Original Research - Special Collection: Practical Theology

‘Keeping head above water’: A case study in religious leadership in a polluted context

Ian A. Nell
HTS Teologiese Studies / Theological Studies | Vol 70, No 2 | a2619 | DOI: https://doi.org/10.4102/hts.v70i2.2619 | © 2014 Ian A. Nell | This work is licensed under CC Attribution 4.0
Submitted: 27 January 2014 | Published: 09 October 2014

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Ian A. Nell, Department of Practical Theology, Faculty of Theology, University of Stellenbosch, South Africa

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‘We must stop wasting our precious water – and also stop polluting it.’ These are the words of Dr Jo Barnes, Epidemiologist and Senior Lecturer in Community Health at the University of Stellenbosch’s Faculty for Health Sciences. Her research involves the quality of water in rivers and its health impact on communities. It is general knowledge that health services are struggling under the burden of diseases resulting from environmental pollution, particularly water pollution. This potentially avoidable crisis is slowly turning into a disaster. The article draws on a case study done in the informal settlement of Sweet Home Farm in Philippi, Cape Town, with the intent of compiling a descriptive empirical report on the way the community deals with human waste. In a next step, interpretive lenses are used to look with ‘deeper understanding’ at the problem of human waste and pollution. After that, the focus shifts to the problem of a theology of human waste, and the article concludes with suggestions on the role of religious leadership and ways in which leaders can play a constructive role in handling the crisis of a polluted context.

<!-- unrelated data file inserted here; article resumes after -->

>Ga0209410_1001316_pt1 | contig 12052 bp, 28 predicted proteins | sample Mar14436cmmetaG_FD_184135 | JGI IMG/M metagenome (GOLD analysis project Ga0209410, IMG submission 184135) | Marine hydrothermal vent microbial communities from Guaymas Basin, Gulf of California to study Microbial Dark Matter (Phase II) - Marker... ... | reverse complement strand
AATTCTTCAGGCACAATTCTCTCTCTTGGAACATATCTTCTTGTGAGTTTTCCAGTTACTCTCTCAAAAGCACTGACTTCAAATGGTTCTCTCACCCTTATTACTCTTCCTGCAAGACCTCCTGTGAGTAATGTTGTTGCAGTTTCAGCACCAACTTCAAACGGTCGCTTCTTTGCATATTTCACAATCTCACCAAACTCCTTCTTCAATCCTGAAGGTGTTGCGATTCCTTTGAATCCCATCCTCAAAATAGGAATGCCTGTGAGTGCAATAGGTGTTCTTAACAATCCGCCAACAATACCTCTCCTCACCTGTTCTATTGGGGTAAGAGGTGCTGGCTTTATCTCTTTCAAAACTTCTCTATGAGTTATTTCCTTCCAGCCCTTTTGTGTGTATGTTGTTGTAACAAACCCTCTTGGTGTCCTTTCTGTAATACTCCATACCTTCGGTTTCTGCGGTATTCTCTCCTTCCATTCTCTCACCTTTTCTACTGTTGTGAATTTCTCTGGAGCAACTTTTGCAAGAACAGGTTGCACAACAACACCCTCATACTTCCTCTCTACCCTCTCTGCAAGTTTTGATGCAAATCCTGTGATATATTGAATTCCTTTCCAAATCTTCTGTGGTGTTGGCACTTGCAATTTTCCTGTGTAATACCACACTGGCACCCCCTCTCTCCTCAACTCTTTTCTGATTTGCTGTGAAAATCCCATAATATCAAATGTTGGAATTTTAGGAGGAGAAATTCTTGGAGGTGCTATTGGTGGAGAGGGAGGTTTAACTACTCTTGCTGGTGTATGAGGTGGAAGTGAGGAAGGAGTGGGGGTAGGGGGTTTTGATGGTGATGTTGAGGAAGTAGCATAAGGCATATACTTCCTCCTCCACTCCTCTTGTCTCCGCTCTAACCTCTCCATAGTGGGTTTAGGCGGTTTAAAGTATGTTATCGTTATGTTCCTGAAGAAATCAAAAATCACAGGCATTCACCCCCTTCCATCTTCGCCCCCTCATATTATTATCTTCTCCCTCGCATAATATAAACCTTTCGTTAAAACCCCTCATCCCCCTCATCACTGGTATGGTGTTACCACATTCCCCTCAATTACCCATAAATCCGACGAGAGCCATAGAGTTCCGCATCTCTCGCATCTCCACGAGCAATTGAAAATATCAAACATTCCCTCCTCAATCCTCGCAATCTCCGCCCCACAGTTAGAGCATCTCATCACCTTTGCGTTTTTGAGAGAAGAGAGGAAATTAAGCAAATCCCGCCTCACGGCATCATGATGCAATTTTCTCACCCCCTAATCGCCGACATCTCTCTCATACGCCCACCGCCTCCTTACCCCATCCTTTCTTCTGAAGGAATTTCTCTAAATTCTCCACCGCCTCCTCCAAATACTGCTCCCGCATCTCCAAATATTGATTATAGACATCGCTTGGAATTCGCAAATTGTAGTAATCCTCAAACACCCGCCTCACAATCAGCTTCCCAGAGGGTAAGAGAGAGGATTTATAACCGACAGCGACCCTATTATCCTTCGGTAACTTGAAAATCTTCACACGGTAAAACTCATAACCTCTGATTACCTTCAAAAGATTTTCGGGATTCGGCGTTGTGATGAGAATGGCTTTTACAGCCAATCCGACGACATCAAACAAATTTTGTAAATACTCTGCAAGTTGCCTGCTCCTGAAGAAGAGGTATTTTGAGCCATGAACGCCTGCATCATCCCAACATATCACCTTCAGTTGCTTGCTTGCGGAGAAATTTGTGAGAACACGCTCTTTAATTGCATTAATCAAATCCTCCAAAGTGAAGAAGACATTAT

Toilets in the modern water closets rise up from the floor like water lilies. The architect does all he can to make the body forget how paltry it is and to make man ignore what happens to his intestinal wastes after the water from the tank flushes them down the drain … Spontaneously, without any theological training, I, as a child, grasped the incompatibility of God and shit and thus came to question the basic thesis of Christian anthropology, namely that man was created in God’s image. Either/or: either man was created in God’s image – and has intestines! – or God lacks intestines and man is not like him. (Milan Kundera, The unbearable lightness of being 1984:132)

Water is life, sanitation is dignity. (City of Cape Town, n.d., ‘Water and sanitation services standard’, Preliminary draft 2, March 2008)


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